“Kapiʻolani was born at Hilo, Hawaii, in the year 1781. She came into the world at a time when Kamehameha was engaged in his struggle for the conquest of Hawaii. … Her father was Keawemauhili, one of the very highest chiefs known to the heralds. He was half-brother of Kalaniʻōpuʻu, king of the island of Hawaii.” “Kapiʻolani was one or the most distinguished of the female chiefs of the Islands.” “She was the wife of Naihe, a high chief on the island of Hawaii, who was an early convert, and became one of the most influential Christian chiefs, and one of the ablest counsellors of the missionaries.”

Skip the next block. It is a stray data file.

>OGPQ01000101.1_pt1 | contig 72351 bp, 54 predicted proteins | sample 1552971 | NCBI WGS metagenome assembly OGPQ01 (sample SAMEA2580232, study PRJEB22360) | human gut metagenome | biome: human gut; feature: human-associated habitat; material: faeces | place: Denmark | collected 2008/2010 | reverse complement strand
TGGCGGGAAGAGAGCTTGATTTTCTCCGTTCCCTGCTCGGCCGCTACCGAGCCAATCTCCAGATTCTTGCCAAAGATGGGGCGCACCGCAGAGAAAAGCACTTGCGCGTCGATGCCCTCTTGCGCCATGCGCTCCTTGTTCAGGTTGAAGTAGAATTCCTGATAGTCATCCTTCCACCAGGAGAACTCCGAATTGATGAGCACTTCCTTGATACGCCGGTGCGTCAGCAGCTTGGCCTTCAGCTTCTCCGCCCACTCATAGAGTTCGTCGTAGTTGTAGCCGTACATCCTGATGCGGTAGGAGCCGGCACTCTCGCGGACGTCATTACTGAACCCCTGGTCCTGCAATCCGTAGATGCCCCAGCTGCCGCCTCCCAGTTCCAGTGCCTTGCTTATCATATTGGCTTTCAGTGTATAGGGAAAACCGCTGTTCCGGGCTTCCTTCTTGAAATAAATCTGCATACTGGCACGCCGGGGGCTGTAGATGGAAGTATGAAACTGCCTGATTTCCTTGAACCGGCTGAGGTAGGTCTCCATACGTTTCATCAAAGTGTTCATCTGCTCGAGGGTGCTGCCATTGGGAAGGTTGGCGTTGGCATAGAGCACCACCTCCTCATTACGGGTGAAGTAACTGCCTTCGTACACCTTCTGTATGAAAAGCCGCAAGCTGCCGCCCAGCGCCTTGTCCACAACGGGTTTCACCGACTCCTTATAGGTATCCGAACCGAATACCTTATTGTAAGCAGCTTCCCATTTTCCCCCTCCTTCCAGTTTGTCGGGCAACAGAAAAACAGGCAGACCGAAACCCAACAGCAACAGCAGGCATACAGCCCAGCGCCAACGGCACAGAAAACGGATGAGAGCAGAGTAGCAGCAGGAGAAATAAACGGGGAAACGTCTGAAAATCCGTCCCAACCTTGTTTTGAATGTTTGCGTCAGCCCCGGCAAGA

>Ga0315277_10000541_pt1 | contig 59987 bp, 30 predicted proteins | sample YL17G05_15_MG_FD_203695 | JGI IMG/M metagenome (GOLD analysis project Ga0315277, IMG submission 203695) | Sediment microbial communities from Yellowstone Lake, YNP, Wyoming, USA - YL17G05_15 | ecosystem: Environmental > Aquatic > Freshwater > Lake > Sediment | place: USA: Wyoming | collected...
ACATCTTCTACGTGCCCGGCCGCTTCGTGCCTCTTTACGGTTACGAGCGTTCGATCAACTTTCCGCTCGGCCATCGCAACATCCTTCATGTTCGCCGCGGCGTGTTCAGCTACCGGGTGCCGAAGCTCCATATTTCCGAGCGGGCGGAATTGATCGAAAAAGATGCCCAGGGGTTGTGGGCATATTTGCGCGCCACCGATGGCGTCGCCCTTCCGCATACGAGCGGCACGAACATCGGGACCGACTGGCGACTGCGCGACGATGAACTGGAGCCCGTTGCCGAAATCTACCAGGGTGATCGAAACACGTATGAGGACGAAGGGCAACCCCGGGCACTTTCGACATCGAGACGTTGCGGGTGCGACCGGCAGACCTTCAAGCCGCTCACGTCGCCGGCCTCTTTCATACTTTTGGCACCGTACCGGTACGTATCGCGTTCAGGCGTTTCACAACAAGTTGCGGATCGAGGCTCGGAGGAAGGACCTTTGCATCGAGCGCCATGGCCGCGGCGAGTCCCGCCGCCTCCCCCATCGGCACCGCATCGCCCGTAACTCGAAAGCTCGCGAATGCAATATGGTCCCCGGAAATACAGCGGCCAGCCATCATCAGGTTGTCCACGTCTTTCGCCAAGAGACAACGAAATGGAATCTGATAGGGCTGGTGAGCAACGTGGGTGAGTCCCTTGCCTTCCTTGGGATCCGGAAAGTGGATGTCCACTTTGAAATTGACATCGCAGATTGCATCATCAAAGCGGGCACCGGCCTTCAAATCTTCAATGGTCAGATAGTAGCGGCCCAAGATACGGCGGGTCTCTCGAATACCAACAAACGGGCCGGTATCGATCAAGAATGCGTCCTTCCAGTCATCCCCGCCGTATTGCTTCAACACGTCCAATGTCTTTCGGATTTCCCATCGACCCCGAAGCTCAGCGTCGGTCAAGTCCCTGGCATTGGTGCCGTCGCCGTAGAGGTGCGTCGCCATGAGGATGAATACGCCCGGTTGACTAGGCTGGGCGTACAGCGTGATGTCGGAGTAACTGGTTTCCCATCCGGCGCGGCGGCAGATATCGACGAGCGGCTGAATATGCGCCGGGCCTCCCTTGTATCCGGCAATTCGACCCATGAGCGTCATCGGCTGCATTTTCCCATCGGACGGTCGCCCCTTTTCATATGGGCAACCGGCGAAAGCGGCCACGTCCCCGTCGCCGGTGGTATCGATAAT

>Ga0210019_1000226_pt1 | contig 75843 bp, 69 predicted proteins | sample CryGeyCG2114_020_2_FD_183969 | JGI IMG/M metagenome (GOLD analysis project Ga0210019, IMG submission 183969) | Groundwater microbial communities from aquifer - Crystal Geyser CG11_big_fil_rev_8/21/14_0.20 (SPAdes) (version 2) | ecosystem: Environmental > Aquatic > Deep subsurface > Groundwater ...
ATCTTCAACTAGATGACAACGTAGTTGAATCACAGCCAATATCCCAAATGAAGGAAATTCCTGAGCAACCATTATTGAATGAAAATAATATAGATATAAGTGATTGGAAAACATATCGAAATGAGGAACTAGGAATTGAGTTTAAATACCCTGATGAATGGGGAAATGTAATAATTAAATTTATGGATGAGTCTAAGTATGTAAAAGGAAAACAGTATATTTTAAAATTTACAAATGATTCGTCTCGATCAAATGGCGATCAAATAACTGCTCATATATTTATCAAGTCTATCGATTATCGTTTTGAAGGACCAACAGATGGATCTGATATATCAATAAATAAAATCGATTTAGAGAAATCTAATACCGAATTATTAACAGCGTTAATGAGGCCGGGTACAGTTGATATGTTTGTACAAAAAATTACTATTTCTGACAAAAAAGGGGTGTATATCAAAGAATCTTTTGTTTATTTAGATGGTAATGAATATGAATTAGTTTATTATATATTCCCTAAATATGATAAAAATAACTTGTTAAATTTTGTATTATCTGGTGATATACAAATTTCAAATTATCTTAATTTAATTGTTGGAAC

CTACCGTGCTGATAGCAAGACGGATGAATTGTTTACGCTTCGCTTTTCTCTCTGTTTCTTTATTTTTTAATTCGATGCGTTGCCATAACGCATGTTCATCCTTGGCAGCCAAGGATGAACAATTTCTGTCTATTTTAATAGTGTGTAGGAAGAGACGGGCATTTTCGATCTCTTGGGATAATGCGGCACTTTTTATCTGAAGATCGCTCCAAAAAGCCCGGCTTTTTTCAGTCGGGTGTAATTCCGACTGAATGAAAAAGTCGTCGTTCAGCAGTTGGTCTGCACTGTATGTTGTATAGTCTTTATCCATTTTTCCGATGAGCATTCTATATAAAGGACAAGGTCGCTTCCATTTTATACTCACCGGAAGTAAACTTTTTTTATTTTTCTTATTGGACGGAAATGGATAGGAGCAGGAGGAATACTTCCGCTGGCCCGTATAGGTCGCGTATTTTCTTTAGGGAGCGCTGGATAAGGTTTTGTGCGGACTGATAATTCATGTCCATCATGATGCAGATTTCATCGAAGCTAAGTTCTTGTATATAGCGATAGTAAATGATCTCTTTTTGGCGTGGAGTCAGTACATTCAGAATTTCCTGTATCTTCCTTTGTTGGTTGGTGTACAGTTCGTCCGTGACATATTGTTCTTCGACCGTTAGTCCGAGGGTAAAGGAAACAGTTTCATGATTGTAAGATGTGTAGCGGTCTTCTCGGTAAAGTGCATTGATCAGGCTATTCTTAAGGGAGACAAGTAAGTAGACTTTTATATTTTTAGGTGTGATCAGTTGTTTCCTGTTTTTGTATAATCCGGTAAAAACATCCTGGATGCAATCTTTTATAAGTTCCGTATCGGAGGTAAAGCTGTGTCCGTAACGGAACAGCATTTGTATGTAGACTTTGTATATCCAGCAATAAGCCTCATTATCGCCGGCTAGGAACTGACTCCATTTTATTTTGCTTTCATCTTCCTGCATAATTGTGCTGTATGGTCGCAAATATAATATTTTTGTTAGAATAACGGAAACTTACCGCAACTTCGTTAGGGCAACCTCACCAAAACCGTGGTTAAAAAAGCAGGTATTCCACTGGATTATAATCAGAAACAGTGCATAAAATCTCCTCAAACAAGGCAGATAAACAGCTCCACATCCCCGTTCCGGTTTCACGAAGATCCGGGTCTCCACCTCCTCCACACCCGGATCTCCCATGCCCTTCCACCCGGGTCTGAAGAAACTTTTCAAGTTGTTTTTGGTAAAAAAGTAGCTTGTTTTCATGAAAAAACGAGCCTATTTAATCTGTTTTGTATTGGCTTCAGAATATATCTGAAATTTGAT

“The conversion of Kapiʻolani, and her elevation in character, is perhaps one of the most delightful instances of the results of missionary labour.” Kapiʻolani, for more than a year before her death, suffered from breast cancer. “During the course of the operation, Dr. Judd asked her if it pained. She replied, ‘It does pain, but I have fixed my mind on Christ, thinking of his pain on the Cross for me, and I am thereby enabled to endure.’” “The wound healed kindly”. Kapiʻolani died about 11 am on May 5, 1841.